Hydrangea is a perennial shrub that blooms in the summer and is known for its blue flowers. This plant is an excellent choice for allergy sufferers because it’s not only allergy-friendly but also drought-resistant and easy to care for.
Hydrangeas are often used as landscape plants in parks or along streets because they grow well in the shade and thrive with very little water. My aunt had a hydrangea shrub the size of a small car. So keep in mind that they can get big.
Azaleas are commonly found in gardens and parks throughout the U.S., particularly in the country’s southeastern region. These beautiful plants — usually shrubs — bloom from April through June, depending on where you live. Their branches produce clusters of red, pink, or white flowers.
Azaleas prefer total sunlight exposure. Azaleas are also good plants for allergy sufferers because they contain little pollen when they bloom. In some cases, you can find azaleas that are bred to bloom twice a season.
Succulents like cacti don’t produce much pollen at all, so they’re great for people with allergies. They do need very little water or care, so ensure that you don’t overwater them or leave them out in cold temperatures for too long, as this can cause root rot.
Most cacti have a very pleasant, almost jasmine-like scent, but beware that some cactus plants will create a bloom made for flies to pollinate — so they smell like carrion. Don’t get that kind of cactus for your home!
St. Augustine Grass
St. Augustine grass is a thick, coarse-textured grass that grows well in hot, humid weather. The color ranges from green to blue-green, with a darker green stripe running down the center of each leaf blade. It’s also resistant to weeds and insects. It requires a little maintenance beyond regular mowing and keeping it watered during dry spells.
St. Augustine grass grows from seed quickly and will produce a thick lawn within a few months. This makes it ideal for use as a ground cover for hay fever sufferers who want to reduce their exposure to pollen.
This flower propagates primarily via rhizomes, so there is less pollen. It grows 1 to 3 feet tall and features bell-shaped flowers with petals ranging from white to red, blue, or purple. This perennial blooms in spring or early summer and requires full sun and sandy soil to thrive.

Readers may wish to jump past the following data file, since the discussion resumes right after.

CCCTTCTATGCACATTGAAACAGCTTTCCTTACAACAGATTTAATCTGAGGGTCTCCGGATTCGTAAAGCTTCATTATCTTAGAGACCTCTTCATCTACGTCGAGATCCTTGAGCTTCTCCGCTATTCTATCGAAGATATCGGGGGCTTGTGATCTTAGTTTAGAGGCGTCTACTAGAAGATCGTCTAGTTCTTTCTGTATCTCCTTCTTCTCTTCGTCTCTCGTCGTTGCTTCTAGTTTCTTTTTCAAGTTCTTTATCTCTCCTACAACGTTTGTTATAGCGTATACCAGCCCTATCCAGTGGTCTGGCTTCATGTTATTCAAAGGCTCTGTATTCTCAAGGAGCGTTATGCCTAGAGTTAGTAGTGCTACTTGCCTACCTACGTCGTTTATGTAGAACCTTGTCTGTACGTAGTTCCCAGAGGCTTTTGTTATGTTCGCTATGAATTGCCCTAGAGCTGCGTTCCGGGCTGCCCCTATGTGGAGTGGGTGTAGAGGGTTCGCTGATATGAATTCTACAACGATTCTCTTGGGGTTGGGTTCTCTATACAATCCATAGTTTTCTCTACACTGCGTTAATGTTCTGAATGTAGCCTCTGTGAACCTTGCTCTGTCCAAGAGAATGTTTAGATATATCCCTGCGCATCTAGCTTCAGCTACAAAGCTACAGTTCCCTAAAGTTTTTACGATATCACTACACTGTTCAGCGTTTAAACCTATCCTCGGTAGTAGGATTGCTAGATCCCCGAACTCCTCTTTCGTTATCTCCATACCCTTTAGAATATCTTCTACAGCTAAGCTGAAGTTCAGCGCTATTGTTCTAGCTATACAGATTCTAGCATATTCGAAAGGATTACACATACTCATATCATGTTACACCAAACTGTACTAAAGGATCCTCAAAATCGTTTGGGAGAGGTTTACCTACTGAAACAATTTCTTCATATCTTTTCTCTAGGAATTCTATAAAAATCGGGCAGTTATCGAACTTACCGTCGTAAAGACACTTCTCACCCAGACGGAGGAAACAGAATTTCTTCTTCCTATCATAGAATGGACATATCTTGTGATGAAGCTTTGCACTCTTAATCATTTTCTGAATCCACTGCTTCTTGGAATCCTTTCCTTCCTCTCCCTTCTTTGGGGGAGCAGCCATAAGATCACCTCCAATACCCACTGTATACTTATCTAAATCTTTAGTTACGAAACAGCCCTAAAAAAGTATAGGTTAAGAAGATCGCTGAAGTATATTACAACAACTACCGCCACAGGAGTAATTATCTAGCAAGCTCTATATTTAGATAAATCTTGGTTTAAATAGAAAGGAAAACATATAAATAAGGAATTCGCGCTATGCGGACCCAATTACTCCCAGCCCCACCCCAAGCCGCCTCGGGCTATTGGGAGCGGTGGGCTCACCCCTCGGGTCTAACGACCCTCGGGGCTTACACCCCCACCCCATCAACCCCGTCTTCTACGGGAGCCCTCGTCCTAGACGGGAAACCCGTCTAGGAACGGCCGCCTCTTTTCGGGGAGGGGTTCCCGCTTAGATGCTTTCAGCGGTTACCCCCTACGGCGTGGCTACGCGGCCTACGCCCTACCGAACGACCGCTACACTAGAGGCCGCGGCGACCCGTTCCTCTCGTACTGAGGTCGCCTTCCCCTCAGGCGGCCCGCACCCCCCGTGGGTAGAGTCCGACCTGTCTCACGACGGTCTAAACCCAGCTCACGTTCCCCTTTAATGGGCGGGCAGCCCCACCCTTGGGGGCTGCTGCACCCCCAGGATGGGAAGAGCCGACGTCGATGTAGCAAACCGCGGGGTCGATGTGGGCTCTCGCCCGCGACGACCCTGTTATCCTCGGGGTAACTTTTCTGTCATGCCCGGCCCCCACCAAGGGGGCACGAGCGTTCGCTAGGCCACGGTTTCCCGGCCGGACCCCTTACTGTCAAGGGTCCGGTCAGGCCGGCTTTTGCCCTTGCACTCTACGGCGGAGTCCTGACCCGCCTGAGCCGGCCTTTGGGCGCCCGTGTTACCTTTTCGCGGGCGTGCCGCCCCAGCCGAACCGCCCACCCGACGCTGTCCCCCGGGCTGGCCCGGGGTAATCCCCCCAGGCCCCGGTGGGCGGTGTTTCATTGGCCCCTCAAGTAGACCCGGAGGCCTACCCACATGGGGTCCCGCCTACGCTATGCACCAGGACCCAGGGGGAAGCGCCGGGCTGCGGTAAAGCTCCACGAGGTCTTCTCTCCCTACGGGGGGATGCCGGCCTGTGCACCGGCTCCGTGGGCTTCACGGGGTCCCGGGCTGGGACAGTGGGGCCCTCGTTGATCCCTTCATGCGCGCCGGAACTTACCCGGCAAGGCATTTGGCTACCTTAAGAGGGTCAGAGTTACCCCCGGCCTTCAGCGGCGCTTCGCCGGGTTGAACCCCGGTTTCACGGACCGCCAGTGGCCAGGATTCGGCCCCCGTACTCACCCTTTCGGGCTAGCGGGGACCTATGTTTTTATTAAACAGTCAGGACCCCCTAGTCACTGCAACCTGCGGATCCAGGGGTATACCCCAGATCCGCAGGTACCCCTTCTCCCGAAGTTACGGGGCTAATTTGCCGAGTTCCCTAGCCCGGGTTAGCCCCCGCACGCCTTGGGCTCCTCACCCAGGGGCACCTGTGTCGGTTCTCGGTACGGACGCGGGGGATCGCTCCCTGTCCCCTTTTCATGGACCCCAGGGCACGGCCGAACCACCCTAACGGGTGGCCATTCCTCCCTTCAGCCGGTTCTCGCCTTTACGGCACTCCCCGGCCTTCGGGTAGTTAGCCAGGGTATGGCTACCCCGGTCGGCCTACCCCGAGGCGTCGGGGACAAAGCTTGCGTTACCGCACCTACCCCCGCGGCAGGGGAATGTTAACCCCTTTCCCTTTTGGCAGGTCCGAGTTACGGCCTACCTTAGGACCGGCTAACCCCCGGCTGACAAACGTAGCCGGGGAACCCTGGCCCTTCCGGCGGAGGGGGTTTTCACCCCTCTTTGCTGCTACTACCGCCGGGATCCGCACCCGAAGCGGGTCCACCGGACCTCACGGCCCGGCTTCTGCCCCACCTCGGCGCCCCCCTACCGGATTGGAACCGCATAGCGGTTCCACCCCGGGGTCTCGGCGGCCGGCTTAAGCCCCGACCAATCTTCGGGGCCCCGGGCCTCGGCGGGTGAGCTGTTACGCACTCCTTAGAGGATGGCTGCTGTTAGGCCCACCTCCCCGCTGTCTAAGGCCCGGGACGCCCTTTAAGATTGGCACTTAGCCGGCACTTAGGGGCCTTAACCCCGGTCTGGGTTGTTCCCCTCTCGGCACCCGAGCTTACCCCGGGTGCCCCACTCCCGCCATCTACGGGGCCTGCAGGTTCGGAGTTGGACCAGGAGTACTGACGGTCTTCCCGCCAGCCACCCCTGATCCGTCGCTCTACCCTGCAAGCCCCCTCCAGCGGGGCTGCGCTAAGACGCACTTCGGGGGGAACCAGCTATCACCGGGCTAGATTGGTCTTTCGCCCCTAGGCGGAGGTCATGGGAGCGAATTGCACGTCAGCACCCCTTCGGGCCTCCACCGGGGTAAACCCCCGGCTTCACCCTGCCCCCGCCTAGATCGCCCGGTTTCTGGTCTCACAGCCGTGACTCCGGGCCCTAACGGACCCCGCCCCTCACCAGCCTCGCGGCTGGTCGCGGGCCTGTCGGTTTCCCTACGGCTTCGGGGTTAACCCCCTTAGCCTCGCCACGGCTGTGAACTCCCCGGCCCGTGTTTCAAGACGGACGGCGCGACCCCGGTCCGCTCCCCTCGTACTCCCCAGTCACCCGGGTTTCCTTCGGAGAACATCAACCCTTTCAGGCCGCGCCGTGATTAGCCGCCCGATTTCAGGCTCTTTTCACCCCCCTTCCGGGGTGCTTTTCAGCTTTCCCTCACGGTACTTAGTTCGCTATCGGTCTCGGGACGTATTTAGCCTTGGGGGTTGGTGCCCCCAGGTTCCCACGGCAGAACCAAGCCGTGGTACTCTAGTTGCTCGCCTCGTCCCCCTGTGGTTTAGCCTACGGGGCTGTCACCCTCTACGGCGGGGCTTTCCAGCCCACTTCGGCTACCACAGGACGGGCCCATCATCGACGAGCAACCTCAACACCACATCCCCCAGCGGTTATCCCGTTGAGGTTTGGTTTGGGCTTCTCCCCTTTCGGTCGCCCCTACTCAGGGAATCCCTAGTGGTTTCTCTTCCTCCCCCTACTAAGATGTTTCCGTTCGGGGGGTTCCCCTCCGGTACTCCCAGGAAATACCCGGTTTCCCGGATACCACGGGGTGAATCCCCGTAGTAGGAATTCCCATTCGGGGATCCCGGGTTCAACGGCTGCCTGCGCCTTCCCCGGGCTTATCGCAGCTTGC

Columbine spreads by rhizomes, which means it will grow into colonies over time if left unchecked by gardeners who want to keep this flower under control.
In addition to being an attractive ornamental plant for sunny gardens, verbena attracts butterflies because of its nectar-rich blooms. Verbena produces clusters of tiny flowers containing five petals each and arranged along the stem.
These blooms may be pink, purple, or white, depending on the variety you choose to grow in your garden. However, it produces very little pollen, which is good news for allergy sufferers.
Which Trees Are Best for People with Allergies or Hay Fever?
For one thing, the female versions of most trees do not shed pollen — the male trees are the ones that toss pollen into the air. Most notably, fruit trees give off very little pollen, just enough for reproduction and then nothing.
I’ve found the best trees for allergy sufferers to be Apple or Crab Apple, Pear (fruiting, not ornamental), and Plum. Then there is Dogwood, Hawthorne, Cedar, and Magnolia. These trees produce very little pollen, or their pollen is covered in a waxy coating that prevents hay fever from occurring.
Knowing what plants may or may not trigger your hay fever is helpful before planning your garden. There are still some beautiful plants you can still have in your yard, even if you are a hay fever sufferer.
I hope you found some worthwhile plants on our listing. But even if you only plant these types of plants, keep in mind that the wind will still be blowing pollen all around during the peak of pollen season (usually spring and summer). So prepare with your preventative medications and face masks.